Report
The Riddle of Devolutionary Identity
An Interdisciplinary Conference on Representations of British Identity in Literature
HRC Doctoral Conference
18th November 2006
By Zoë Brigley and Jonathan Morley
Report of Conference Content
“The Riddle of Devolutionary Literature” was an interdisciplinary conference that
brought together academics working within the fields of postcolonial studies with
regard to regions of Britain such as Scotland, Wales, Northern-Ireland or the North
and to British cultures such as black British writing and the Roma nations. The central
aim was to tackle recent debates on whether cultural, social and psychological issues
could be explored using post-colonial theory.
The first speaker, Professor Stephen Knight (University of Wales Cardiff),
opened the conference with a talk on the trajectory of the Welsh novel from 1900 to
present day. This witty and entertaining overview of how political trends have influenced
scholarship traced the evolution of the Welsh novelist from the racialist term, AngloWelsh, to the more nativist category of Cymreig (an adjective referring to the Welsh
people and culture).
Later, Professor Neil Corcoran (Liverpool University) gave a stunning close
reading of Heaney’s ‘Casualty’, considering how a ghostly figure from Yeats’ ‘The
Fisherman’ is revived in the context of the Troubles in Northern Ireland.
The papers that followed by both emerging academics and more distinguished
figures dealt with a wide range of subjects including: Dr. Graeme MacDonald’s analysis
of the black presence in contemporary Scots literature; a talk on the Welsh critic, J.R.
Jones’ philosophy of Prydeindod (Britishness) from B.M. Jenkins (Trinity College Oxford);
Letizia Gramaglia’s unearthing and critique of a nineteenth century Scottish manager of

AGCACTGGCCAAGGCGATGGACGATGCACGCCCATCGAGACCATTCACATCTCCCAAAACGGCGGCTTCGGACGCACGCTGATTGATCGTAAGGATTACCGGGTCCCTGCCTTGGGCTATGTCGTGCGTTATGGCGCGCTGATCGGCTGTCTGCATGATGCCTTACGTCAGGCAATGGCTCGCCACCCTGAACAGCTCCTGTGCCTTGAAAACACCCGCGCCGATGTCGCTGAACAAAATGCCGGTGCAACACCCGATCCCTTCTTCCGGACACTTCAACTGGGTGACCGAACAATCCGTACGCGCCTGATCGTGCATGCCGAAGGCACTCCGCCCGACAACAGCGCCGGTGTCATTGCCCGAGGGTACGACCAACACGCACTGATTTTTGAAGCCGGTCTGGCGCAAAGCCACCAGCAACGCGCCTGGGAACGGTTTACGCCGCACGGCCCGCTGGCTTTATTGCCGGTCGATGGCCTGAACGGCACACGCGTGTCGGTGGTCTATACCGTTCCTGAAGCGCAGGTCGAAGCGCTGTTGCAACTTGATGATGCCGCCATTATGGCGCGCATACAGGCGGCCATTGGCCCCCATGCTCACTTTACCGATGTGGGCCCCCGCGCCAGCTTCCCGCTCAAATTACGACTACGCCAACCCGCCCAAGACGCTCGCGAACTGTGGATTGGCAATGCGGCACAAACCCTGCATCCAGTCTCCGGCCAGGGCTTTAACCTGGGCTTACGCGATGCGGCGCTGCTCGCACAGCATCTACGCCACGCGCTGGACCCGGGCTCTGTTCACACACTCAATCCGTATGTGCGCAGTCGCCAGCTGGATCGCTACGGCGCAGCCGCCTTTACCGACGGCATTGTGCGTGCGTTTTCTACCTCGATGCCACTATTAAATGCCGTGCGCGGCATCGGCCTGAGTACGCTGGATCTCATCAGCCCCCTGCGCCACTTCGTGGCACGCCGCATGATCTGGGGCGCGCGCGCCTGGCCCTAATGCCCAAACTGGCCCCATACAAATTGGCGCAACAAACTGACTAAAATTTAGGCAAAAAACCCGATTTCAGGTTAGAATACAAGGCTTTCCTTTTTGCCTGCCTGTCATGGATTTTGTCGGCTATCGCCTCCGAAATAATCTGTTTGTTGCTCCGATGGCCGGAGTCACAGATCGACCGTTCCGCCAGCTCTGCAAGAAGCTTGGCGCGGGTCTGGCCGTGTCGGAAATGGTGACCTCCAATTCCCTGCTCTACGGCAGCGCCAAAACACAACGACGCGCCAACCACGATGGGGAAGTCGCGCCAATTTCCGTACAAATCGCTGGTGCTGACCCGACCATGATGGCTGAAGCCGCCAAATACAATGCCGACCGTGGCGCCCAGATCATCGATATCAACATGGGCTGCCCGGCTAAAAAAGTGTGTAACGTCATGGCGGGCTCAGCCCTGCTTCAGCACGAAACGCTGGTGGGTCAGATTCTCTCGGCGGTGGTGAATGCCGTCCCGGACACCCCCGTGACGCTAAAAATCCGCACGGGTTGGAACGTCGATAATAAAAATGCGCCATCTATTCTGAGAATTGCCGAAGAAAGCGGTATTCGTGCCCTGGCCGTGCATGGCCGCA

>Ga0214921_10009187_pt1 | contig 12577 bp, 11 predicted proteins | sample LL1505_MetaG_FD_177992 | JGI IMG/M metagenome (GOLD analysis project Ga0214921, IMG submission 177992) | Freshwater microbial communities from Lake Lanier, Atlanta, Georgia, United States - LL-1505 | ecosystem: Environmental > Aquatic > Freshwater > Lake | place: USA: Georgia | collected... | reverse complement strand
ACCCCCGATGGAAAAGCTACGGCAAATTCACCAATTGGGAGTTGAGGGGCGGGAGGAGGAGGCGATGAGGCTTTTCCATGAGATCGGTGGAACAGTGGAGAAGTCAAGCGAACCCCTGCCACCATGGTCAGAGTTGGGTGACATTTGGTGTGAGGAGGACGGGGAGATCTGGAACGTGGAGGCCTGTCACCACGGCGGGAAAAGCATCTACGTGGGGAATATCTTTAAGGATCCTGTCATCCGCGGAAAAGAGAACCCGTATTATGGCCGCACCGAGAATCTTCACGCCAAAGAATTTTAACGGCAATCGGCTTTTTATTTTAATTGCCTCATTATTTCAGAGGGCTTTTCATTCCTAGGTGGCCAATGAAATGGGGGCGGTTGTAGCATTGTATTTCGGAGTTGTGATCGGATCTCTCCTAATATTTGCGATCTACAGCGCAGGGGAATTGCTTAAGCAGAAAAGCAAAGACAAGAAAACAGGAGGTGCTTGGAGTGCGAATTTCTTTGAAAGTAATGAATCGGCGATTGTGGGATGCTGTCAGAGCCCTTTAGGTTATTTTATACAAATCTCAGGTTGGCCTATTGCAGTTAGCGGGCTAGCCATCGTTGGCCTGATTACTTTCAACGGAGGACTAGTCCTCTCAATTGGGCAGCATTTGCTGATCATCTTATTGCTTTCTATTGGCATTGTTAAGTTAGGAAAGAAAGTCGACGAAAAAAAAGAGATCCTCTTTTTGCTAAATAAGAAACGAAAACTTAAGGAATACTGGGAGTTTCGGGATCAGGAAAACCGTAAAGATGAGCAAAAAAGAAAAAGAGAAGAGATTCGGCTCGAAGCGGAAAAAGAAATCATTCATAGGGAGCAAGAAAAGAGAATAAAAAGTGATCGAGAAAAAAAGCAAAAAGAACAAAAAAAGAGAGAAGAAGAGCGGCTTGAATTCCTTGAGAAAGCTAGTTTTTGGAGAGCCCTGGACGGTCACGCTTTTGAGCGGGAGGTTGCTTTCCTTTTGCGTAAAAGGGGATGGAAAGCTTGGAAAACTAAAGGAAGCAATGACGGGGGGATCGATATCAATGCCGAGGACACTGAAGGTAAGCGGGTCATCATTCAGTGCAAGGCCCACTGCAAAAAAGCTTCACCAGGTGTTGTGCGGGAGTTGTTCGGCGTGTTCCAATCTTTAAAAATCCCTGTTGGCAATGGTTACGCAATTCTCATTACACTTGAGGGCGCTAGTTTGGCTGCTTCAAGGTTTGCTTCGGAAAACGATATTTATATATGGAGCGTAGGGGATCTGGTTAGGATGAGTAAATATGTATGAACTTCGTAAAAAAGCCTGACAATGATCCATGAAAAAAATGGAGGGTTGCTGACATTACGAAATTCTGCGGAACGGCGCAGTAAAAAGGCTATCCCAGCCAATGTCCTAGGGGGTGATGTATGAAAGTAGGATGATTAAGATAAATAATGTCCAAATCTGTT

mental asylums in British Guiana; Andrew Webb’s examination of Edward Thomas’
ambivalence in relation to the concept of ‘home’; Dr. Corinne Fowler on how the
publishing industry marginalizes novels which problematize essentialist definitions of
race; and other papers on poets of the British regions such as Robert Crawford and Sean
O’Brien.
Throughout the day, parallels emerged between the often distinct categories of
‘colony’ and ‘region’, with a focus on poetic language and the conventions of the novel
rather than on abstract theorising. If success can be measured through attendance, it was
noticeable that all delegates stayed throughout the day, waiting to participate in the lively
round-table discussion late in the afternoon.
One innovation was the additional organizing of an evening poetry reading by
Medbh McGuckian and David Morley; both poets were featured in a special issue of
Avocado, a locally produced poetry magazine, given free to conference attendees.
A special issue of the eminent journal Orbis Litterarum is now planned, where
the papers can be published under the editorship of the conference organizers; this will
cement the contribution of the conference to scholarship, opening up, in the words of
the journal’s editor, a new avenue of comparative study.
Zoё Brigley and Jonathan Morley
HRC Doctoral Fellows
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The Riddle of Devolutionary Identity Report